Jamaica’s pioneering king of ska dies in Miami

The coronation of Jamaican royalty has always been multi-dimensional.

A majority of the monarchs obtained their high regard and scepters after defying indomitable odds and due to their perseverance, talent and unique abilities emerged victors, champions and rulers of their realm.

Born in Kingston, Jamaica, on May 24, 1938, Cecil Bustamante Campbell surpassed obstacles and is one of the champions who probably symbolized the duality of a regal status by being crowned prince and king.

Acclaimed as boxer Prince Buster, the Jamaican who transitioned to become a music innovator and producer honed his craft and emerged the pioneering, king of ska.

The prince who became king died on Sept. 8 in Miami, Florida at age 78 after suffering from heart ailments resulting with a series of strokes, one in 2009 that left him paralyzed and unable to walk.

Regarded internationally as the individual that revolutionized Jamaica’s music industry, Prince Buster’s reign preceded Bob Marley’s rule as the king of reggae and predated the birth of the beat the legend ruled with the Wailers.

Named by his parents with the middle name Bustamante, he inherited an association with Sir Alexander Bustamante, one of Jamaica’s founding fathers.

Reputedly a formidable street fighter, his earliest aspiration was to be a boxer therefore it was an easy decision to adopt a title for the ring.

Allegedly he was dubbed Prince Buster by seasoned trainers who noticed his potential to be a young, king.

How he emerged from being a force to reckon as a boxer to the crowned champion of ska allegedly evolved from being hired by Sir Coxsone Dodd to being a security guardian.

The music innovator who established Studios One Records and also the individual who steered Marley to world acclaim proved the catalyst to the ska music kingdom.

The access the boxer and security strongman was afforded during his tenure with the music producer enabled him to discover his ultimate and highest crown when he pioneered the world acclaimed music form known as ska.

Prince Buster left Dodd in the late 1950s to set up his own record store, he named it Buster’s Record Shack.

Simultaneously, he also established his own sound system which he named, the Voice of the People.

Influenced by the sound system innovations of Tom The Great Sebastian, Prince Buster’s “Voice of the People” system quickly became one of “the island’s most revered, rivaling legends the likes of Dodd and Duke Reid,” who were the forerunners and rulers of the music form.

From his own stable Prince Buster produced and recorded a litany of hits, among them: “Ten Commandments of Love,” “Forward March,” “Black-head Chineyman,””Wash Wash,” “Madness Is Gladness,” “Enjoy Yourself,” “Judge Dread,” “Burke’s Law,” “What A Hard Man Fi Dead,” “Humpty Dumpty,” “30 Pieces of Silver,” “They Got To Go” and too many more to list.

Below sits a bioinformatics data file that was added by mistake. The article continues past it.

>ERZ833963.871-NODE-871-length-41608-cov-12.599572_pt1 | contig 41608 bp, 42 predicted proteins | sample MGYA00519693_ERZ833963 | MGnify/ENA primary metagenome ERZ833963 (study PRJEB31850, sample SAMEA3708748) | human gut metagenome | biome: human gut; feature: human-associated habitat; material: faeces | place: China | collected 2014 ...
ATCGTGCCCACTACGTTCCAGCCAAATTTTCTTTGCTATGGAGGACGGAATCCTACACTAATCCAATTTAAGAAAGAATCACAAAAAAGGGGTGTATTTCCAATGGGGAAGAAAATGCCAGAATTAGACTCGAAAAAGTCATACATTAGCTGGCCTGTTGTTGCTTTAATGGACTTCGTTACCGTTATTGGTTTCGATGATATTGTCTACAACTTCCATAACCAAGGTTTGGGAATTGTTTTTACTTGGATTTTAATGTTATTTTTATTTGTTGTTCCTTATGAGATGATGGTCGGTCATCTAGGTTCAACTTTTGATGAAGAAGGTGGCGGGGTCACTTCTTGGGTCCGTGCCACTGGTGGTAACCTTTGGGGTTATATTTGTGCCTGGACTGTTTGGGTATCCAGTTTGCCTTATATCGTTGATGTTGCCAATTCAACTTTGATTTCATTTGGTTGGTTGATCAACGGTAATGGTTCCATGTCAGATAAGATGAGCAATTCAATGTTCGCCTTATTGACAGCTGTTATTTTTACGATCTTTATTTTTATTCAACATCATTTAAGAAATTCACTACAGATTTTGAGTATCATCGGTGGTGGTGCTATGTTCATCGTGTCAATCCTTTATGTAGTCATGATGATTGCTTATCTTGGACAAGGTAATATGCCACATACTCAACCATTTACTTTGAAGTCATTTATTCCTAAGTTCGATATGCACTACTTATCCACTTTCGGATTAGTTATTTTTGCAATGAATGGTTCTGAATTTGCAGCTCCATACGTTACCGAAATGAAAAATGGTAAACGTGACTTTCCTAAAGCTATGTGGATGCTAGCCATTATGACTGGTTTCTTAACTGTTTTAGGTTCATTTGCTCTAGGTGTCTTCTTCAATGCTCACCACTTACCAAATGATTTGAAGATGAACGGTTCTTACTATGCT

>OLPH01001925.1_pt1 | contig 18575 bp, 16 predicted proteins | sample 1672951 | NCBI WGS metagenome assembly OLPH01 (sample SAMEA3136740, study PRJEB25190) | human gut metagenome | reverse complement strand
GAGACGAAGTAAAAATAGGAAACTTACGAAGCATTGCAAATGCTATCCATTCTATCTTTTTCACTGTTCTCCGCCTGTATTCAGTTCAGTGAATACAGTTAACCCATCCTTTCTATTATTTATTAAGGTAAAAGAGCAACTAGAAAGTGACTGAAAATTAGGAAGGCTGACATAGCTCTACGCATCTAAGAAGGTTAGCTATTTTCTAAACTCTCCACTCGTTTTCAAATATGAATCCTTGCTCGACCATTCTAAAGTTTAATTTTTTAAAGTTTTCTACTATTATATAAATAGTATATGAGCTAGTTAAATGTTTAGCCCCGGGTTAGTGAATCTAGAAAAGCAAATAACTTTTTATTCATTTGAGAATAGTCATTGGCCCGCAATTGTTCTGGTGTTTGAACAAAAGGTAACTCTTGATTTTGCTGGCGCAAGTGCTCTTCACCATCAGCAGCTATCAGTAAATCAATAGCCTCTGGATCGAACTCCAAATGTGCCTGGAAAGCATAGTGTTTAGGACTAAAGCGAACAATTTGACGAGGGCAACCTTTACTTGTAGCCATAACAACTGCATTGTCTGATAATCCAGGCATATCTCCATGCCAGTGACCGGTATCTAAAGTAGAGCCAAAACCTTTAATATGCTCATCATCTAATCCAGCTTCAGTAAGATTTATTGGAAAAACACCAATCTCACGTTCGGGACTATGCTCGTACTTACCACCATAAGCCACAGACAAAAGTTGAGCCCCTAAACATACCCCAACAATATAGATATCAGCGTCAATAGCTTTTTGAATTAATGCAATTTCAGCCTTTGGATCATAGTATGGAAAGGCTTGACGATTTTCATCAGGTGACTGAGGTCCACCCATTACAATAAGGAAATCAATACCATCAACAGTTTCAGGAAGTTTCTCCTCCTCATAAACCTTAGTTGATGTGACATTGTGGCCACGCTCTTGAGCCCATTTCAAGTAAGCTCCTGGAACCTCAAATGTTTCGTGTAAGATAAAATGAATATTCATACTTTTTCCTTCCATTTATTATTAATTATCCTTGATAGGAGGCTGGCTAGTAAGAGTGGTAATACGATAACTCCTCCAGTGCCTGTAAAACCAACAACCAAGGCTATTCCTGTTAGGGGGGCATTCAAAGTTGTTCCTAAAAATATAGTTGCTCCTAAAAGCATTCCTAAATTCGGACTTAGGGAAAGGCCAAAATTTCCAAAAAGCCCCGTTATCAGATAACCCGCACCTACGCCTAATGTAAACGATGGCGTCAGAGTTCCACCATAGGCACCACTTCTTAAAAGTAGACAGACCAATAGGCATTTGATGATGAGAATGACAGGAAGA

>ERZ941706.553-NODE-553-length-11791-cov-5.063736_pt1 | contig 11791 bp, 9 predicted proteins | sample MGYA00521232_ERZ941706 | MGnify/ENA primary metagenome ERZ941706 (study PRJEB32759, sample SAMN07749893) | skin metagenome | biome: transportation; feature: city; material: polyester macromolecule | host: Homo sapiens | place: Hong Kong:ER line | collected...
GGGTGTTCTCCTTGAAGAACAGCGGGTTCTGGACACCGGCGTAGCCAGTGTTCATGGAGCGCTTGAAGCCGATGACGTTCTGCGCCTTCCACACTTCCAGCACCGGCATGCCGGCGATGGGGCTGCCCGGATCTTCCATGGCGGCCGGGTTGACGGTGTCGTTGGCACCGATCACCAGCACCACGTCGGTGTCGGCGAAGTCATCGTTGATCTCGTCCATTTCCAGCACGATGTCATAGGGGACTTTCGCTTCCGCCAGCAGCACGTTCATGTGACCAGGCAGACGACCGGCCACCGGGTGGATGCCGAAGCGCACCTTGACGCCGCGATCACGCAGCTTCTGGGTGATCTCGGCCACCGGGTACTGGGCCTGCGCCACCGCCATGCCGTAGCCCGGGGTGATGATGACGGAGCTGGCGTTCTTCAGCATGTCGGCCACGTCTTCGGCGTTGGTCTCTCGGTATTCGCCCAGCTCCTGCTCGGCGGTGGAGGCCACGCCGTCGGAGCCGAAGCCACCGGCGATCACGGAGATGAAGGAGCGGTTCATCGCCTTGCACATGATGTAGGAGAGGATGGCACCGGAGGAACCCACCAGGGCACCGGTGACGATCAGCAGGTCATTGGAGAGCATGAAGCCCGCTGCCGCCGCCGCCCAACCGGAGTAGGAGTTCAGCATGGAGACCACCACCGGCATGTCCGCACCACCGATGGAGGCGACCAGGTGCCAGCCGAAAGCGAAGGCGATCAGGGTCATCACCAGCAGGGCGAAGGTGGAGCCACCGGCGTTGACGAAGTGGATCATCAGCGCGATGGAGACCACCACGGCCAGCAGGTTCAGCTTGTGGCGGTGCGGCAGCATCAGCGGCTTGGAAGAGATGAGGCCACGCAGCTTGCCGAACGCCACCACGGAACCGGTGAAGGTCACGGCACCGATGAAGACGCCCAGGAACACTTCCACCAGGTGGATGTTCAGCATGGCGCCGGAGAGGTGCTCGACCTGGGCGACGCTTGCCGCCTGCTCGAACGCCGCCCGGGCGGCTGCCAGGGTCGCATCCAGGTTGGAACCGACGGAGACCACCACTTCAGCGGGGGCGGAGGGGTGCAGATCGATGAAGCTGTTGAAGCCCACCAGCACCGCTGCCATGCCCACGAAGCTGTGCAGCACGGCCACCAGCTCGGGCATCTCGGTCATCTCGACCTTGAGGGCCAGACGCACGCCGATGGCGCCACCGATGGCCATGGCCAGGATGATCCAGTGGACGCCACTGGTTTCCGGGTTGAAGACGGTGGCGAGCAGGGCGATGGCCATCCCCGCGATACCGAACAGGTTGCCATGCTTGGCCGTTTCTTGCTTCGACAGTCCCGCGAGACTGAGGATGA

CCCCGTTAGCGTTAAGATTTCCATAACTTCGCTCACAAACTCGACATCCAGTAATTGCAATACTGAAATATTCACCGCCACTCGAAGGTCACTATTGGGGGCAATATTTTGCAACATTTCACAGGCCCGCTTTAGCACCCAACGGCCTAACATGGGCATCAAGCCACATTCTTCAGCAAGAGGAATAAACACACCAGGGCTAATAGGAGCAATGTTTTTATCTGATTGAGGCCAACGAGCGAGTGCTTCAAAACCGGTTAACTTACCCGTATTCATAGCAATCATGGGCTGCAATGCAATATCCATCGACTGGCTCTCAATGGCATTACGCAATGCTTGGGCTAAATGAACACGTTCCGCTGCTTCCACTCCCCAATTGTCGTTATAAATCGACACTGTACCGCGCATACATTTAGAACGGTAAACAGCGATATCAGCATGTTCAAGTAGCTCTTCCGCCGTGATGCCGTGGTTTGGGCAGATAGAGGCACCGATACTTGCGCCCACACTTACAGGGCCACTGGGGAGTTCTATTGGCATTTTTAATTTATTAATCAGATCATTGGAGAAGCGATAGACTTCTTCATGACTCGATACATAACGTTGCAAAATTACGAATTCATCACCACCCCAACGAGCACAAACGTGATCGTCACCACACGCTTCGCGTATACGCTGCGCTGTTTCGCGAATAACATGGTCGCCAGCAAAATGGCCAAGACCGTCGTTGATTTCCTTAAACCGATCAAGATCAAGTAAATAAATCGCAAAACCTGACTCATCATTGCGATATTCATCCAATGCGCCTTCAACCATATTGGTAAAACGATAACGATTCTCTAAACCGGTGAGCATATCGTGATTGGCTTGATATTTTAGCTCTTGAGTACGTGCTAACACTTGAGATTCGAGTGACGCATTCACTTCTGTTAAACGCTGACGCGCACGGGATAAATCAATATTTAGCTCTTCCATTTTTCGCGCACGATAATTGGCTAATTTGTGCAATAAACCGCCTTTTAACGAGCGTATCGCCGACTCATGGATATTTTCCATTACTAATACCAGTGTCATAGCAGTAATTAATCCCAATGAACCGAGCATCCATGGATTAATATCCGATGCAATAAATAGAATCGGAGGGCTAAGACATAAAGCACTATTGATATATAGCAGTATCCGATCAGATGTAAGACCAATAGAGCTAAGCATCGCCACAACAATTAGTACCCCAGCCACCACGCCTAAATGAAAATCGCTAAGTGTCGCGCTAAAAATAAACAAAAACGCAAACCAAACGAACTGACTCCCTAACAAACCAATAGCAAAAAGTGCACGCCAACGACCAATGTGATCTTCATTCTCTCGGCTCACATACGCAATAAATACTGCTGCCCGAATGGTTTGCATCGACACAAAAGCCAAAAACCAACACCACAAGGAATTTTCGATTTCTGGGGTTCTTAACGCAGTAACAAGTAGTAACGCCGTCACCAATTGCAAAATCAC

“Ten Commandments” debuted on the Billboard Hot 100, becoming a big hit single in America.

In 1965, he was the first Jamaican to have a top 20 hit in Britain with a track called “Al Capone.”

Prince Buster traveled extensively and particularly in the United Kingdom he was regarded as Jamaica’s first international superstar.

According to Britain’s Guardian newspaper — “his influence went far beyond Jamaica. He became rich, living the high life of sharp suits and fast cars, though remaining an aggressive champion of the underdog.”

“He toured the country regularly to sell-out crowds,” and appeared on “Ready Steady Go” a TV dance program there, the newspaper reported in an obituary.

It was in England in 1964 that he met Muhammad Ali, the world heavy-weight boxing champion.

The proven “greatest” invited him to attend a Nation of Islam meeting at Mosque 29 in Miami, Florida and the Prince, king and producer attended and converted to Islam.

He changed his name to Mohammed Yusef Ali and established his own imprint label which he named “Islam.”

Some claimed that Jamaica’s Mohammed Yusef Ali was a carbon copy of America’s Muhammad Ali.

In similar braggadocio-style, the former boxer exalted his prowess and ‘greatness.’

One of the releases on his Islam label included a version of Louis X’s “White Man’s Heaven is a Black Man’s Hell.”

Since that time, Prince Buster not only parodied the lifestyle of a devout Muslim but also eased away from the music scene though he produced records for some of the new breed of Jamaican DJs, including Big Youth and Dennis Brown.

By the early 1970s, when rock steady was transitioning into roots reggae, Buster’s influence and interest began to wane — ‘partly because as a Muslim he found it difficult to move along with the Rasta-influenced tide.’

It was then that he moved to Miami to pursue various business interests, including the running of a jukebox company he had established.